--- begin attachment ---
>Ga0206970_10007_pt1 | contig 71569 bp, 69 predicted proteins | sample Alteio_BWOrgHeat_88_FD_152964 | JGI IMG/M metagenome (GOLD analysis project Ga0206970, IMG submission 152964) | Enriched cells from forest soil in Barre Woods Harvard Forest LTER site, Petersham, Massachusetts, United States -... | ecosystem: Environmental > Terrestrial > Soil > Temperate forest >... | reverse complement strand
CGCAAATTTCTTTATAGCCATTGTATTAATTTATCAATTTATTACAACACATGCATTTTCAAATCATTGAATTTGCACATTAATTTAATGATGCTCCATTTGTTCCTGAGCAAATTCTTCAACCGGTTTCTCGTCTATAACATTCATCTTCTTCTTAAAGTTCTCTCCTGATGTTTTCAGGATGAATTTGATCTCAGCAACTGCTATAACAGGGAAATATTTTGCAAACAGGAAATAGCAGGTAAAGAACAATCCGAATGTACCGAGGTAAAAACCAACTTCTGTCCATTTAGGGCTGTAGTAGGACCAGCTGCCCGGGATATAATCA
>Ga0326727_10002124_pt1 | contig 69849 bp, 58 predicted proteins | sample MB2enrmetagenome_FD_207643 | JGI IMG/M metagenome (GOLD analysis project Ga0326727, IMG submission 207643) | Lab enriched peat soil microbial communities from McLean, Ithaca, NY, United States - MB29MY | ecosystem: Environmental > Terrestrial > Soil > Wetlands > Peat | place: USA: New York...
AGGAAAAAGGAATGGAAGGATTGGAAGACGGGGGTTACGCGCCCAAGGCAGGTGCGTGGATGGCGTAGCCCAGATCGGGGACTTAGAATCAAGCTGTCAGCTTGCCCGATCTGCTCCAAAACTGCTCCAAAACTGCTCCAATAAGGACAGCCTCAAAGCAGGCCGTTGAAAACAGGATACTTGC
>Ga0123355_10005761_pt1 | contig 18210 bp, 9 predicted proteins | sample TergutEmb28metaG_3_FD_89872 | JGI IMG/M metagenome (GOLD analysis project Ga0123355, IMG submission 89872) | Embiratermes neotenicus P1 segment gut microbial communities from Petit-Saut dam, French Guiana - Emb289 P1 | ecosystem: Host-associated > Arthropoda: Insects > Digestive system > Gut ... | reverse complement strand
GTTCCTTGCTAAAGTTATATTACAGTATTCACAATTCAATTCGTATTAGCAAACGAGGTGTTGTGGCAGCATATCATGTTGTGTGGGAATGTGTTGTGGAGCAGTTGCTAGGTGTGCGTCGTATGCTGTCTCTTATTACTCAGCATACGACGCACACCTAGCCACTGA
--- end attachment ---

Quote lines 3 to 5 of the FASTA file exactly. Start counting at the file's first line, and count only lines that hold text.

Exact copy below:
>Ga0326727_10002124_pt1 | contig 69849 bp, 58 predicted proteins | sample MB2enrmetagenome_FD_207643 | JGI IMG/M metagenome (GOLD analysis project Ga0326727, IMG submission 207643) | Lab enriched peat soil microbial communities from McLean, Ithaca, NY, United States - MB29MY | ecosystem: Environmental > Terrestrial > Soil > Wetlands > Peat | place: USA: New York...
AGGAAAAAGGAATGGAAGGATTGGAAGACGGGGGTTACGCGCCCAAGGCAGGTGCGTGGATGGCGTAGCCCAGATCGGGGACTTAGAATCAAGCTGTCAGCTTGCCCGATCTGCTCCAAAACTGCTCCAAAACTGCTCCAATAAGGACAGCCTCAAAGCAGGCCGTTGAAAACAGGATACTTGC
>Ga0123355_10005761_pt1 | contig 18210 bp, 9 predicted proteins | sample TergutEmb28metaG_3_FD_89872 | JGI IMG/M metagenome (GOLD analysis project Ga0123355, IMG submission 89872) | Embiratermes neotenicus P1 segment gut microbial communities from Petit-Saut dam, French Guiana - Emb289 P1 | ecosystem: Host-associated > Arthropoda: Insects > Digestive system > Gut ... | reverse complement strand